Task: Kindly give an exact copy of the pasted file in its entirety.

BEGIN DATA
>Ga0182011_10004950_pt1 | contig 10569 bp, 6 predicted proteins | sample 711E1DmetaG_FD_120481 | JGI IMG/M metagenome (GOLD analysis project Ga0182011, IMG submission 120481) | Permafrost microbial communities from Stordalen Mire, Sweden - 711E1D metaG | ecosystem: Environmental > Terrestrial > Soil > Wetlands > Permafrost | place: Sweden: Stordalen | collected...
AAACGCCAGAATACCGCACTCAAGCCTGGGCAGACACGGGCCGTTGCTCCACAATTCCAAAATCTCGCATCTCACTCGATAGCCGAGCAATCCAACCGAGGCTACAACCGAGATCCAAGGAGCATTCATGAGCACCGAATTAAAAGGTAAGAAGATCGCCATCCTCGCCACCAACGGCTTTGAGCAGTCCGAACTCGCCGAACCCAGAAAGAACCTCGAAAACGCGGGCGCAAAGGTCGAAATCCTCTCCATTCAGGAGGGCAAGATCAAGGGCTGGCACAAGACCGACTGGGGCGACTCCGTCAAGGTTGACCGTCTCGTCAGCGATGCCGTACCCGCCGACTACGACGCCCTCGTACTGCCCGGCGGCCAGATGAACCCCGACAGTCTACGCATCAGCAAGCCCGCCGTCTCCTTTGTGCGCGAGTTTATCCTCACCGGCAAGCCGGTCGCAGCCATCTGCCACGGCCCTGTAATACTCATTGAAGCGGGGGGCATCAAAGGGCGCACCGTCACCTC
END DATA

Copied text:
>Ga0182011_10004950_pt1 | contig 10569 bp, 6 predicted proteins | sample 711E1DmetaG_FD_120481 | JGI IMG/M metagenome (GOLD analysis project Ga0182011, IMG submission 120481) | Permafrost microbial communities from Stordalen Mire, Sweden - 711E1D metaG | ecosystem: Environmental > Terrestrial > Soil > Wetlands > Permafrost | place: Sweden: Stordalen | collected...
AAACGCCAGAATACCGCACTCAAGCCTGGGCAGACACGGGCCGTTGCTCCACAATTCCAAAATCTCGCATCTCACTCGATAGCCGAGCAATCCAACCGAGGCTACAACCGAGATCCAAGGAGCATTCATGAGCACCGAATTAAAAGGTAAGAAGATCGCCATCCTCGCCACCAACGGCTTTGAGCAGTCCGAACTCGCCGAACCCAGAAAGAACCTCGAAAACGCGGGCGCAAAGGTCGAAATCCTCTCCATTCAGGAGGGCAAGATCAAGGGCTGGCACAAGACCGACTGGGGCGACTCCGTCAAGGTTGACCGTCTCGTCAGCGATGCCGTACCCGCCGACTACGACGCCCTCGTACTGCCCGGCGGCCAGATGAACCCCGACAGTCTACGCATCAGCAAGCCCGCCGTCTCCTTTGTGCGCGAGTTTATCCTCACCGGCAAGCCGGTCGCAGCCATCTGCCACGGCCCTGTAATACTCATTGAAGCGGGGGGCATCAAAGGGCGCACCGTCACCTC